# Recoding with case_match and case_when

I wrote previously about recoding characters into numbers using various coding schemes and about recoding numeric values into characters in 2017, where I covered, the `recode()` function. In this tutorial, I will compare recoding methods with `ifelse()`, `recode()`, `case_when()` and `case_match()`.

We’ll just be using {dplyr}.

``library(dplyr)``

First, let’s create a demo data frame. In this example, the 4 subjects are in 4 `group`s (1A, 1B, 2A or 2B), and they complete a task under two `condition`s (ctl or exp). The `cb` column gives the counterbalancing group (1 = ctl first, 2 = exp first). A few values are set to `NA` to demonstrate how the different methods deal with missing values.

``````df <- data.frame(
id = rep(1:4, each = 2),
condition = rep(c("ctl", "exp"), 4),
group = rep(c("1A", "1B", "2A", "2B"), each = 2),
cb = rep(1:2, each = 2, times = 2)
)

df\$condition[8] <- NA
df\$group[7] <- NA

df``````
``````##   id condition group cb
## 1  1       ctl    1A  1
## 2  1       exp    1A  1
## 3  2       ctl    1B  2
## 4  2       exp    1B  2
## 5  3       ctl    2A  1
## 6  3       exp    2A  1
## 7  4       ctl  <NA>  2
## 8  4      <NA>    2B  2``````

Our task here is to do both simple and complex recoding.

The conditions should be changed to more descriptive labels: `ctl` = “Control” and `exp` = “Experimental. This is an example of one-to-one recoding.

There are 4 groups, but we want to recode them into two labels: `1A` and `1B` = “Easy”, `2A` and `2B` = “Hard”. This is an example of many-to-one recoding.

Additionally, we want to create a new column called `first` that is `TRUE` if the condition was first, and `FALSE` if it was not. So it should be true if the condition is ctl and cb is 1, or if the condition is exp and cb is 2, and false otherwise. This is an example of complex recoding, since it requires evaluation of more than one column.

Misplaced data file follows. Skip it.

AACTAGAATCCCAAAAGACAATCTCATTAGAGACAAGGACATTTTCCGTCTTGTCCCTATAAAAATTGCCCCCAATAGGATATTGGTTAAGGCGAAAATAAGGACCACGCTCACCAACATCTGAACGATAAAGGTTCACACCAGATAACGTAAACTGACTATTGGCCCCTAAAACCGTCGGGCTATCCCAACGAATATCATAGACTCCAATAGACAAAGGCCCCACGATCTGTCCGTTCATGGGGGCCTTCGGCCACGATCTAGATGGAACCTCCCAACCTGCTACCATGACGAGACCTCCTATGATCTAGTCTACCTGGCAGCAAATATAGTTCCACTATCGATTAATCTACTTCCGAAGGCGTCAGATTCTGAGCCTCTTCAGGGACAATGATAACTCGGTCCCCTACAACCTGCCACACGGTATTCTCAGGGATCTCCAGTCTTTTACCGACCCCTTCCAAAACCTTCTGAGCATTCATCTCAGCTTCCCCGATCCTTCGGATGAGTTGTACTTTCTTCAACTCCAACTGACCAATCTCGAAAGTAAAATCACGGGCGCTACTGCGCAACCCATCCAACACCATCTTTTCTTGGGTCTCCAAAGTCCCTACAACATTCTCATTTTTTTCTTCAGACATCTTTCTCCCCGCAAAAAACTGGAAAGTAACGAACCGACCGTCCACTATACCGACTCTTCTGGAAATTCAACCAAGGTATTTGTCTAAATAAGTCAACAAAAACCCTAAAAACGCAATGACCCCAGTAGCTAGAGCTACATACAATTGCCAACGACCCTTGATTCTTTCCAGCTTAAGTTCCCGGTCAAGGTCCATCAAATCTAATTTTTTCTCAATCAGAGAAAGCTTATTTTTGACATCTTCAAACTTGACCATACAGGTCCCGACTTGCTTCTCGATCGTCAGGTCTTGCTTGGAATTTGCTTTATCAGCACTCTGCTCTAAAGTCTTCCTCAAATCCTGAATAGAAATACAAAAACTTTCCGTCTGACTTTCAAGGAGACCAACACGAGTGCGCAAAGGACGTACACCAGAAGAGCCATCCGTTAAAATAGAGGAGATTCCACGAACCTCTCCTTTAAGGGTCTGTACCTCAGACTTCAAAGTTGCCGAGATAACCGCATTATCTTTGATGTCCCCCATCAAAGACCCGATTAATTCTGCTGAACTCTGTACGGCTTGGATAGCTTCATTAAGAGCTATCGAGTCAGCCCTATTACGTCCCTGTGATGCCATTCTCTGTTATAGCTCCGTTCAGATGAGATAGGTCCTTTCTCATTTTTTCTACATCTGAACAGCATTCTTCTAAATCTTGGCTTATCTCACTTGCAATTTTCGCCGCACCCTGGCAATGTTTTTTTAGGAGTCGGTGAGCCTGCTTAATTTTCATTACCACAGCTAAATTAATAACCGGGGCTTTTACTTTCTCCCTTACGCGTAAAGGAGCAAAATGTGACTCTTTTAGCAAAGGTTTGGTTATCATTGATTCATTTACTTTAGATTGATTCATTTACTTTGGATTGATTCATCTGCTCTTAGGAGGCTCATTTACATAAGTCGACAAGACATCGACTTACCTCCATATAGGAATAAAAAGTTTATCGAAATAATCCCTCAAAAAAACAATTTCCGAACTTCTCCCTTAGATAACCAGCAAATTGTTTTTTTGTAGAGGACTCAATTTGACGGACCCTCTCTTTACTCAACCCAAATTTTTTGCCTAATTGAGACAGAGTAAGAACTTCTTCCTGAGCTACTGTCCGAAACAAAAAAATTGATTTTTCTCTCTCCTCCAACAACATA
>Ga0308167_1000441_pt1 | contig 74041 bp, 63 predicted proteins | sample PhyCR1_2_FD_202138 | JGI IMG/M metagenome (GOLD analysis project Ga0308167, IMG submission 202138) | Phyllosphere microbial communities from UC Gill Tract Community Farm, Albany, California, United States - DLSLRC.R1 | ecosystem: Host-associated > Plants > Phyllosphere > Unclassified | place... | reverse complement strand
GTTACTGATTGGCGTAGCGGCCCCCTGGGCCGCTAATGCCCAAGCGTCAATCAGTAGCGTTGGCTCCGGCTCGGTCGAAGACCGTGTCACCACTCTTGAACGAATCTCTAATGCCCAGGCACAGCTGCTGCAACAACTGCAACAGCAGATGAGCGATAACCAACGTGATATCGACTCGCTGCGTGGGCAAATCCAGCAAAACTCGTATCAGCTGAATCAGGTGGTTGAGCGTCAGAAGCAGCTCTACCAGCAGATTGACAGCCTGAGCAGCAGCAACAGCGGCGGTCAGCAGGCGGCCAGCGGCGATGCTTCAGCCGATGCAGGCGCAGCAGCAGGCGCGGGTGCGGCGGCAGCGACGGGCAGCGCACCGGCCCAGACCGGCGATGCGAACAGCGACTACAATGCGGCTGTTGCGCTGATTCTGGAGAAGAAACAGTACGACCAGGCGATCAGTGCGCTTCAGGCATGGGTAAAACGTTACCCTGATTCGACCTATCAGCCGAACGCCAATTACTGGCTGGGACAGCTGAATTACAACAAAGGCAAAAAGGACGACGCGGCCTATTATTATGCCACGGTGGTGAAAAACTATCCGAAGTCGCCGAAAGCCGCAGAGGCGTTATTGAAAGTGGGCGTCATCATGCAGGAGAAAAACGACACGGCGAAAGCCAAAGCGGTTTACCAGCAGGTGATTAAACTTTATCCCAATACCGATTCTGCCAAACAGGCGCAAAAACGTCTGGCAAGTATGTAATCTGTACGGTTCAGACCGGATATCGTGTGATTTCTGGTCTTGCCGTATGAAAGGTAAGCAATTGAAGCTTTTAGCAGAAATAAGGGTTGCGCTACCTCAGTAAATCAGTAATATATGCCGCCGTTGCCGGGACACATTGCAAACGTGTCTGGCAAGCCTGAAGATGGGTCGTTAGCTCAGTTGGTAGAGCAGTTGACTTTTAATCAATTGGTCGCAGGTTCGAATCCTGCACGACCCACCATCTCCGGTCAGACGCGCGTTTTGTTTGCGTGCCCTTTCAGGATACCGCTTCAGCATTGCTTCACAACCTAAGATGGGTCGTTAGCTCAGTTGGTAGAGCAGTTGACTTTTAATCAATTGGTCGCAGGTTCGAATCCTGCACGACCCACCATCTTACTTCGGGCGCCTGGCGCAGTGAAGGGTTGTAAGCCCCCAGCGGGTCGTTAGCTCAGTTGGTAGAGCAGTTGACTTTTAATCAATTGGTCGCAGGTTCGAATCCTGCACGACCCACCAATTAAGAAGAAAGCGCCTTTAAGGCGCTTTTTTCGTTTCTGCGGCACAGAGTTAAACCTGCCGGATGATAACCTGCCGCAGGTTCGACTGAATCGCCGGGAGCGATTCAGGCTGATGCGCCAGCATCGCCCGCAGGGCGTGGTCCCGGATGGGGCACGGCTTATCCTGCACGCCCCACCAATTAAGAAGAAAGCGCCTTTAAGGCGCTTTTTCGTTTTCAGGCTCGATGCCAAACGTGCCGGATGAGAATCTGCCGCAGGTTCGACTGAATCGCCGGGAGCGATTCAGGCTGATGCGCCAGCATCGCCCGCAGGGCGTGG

This is what we want in the end:

``````##   id    condition group cb first
## 1  1      Control  Easy  1  TRUE
## 2  1 Experimental  Easy  1 FALSE
## 3  2      Control  Easy  2 FALSE
## 4  2 Experimental  Easy  2  TRUE
## 5  3      Control  Hard  1  TRUE
## 6  3 Experimental  Hard  1 FALSE
## 7  4      Control  <NA>  2 FALSE
## 8  4         <NA>  Hard  2    NA``````

## Ifelse

Beginners are often tempted to tackle problems like this with `ifelse()` statements.

``````df |>
mutate(
condition = ifelse(condition == "ctl", "Control", "Experimental"),
group = ifelse(group %in% c("1A", "1B"), "Easy", "Hard"),
first = ifelse(condition == "Control",
yes = ifelse(cb == 1, TRUE, FALSE),
no = ifelse(cb == 2, TRUE, FALSE))
)``````
``````##   id    condition group cb first
## 1  1      Control  Easy  1  TRUE
## 2  1 Experimental  Easy  1 FALSE
## 3  2      Control  Easy  2 FALSE
## 4  2 Experimental  Easy  2  TRUE
## 5  3      Control  Hard  1  TRUE
## 6  3 Experimental  Hard  1 FALSE
## 7  4      Control  Hard  2 FALSE
## 8  4         <NA>  Hard  2    NA``````

This isn’t wrong, but can be really messy and hard to debug if you have missing values, many levels, or complex recoding. Notice above that the `%in%` statement recodes the missing value as `"Hard"` rather than `NA`. You can fix this like below, but this quickly becomes tedious.

``````df |>
mutate(
group = ifelse(group %in% c("1A", "1B"), "Easy",
ifelse(group %in% c("2A", "2B"), "Hard", NA))
)``````
``````##   id condition group cb
## 1  1       ctl  Easy  1
## 2  1       exp  Easy  1
## 3  2       ctl  Easy  2
## 4  2       exp  Easy  2
## 5  3       ctl  Hard  1
## 6  3       exp  Hard  1
## 7  4       ctl  <NA>  2
## 8  4      <NA>  Hard  2``````

Especially if you have more than 2 groups or need to deal with missing values in a specific way.

``````data.frame(x = c(1:5, NA)) |>
mutate(recode = ifelse(x == 1, "one",
ifelse(x == "2", "two",
ifelse(x == 3, "three",
ifelse(x == 4, "four",
ifelse(x == 5, "five",
"missing"))))))``````
``````##    x recode
## 1  1    one
## 2  2    two
## 3  3  three
## 4  4   four
## 5  5   five
## 6 NA   <NA>``````

## Recode

The `recode()` function is a good choice if you have a simple one-to-one mapping of values.

The general syntax is:

``````recode(vector_to_recode,
`old value 1` = "new value 1",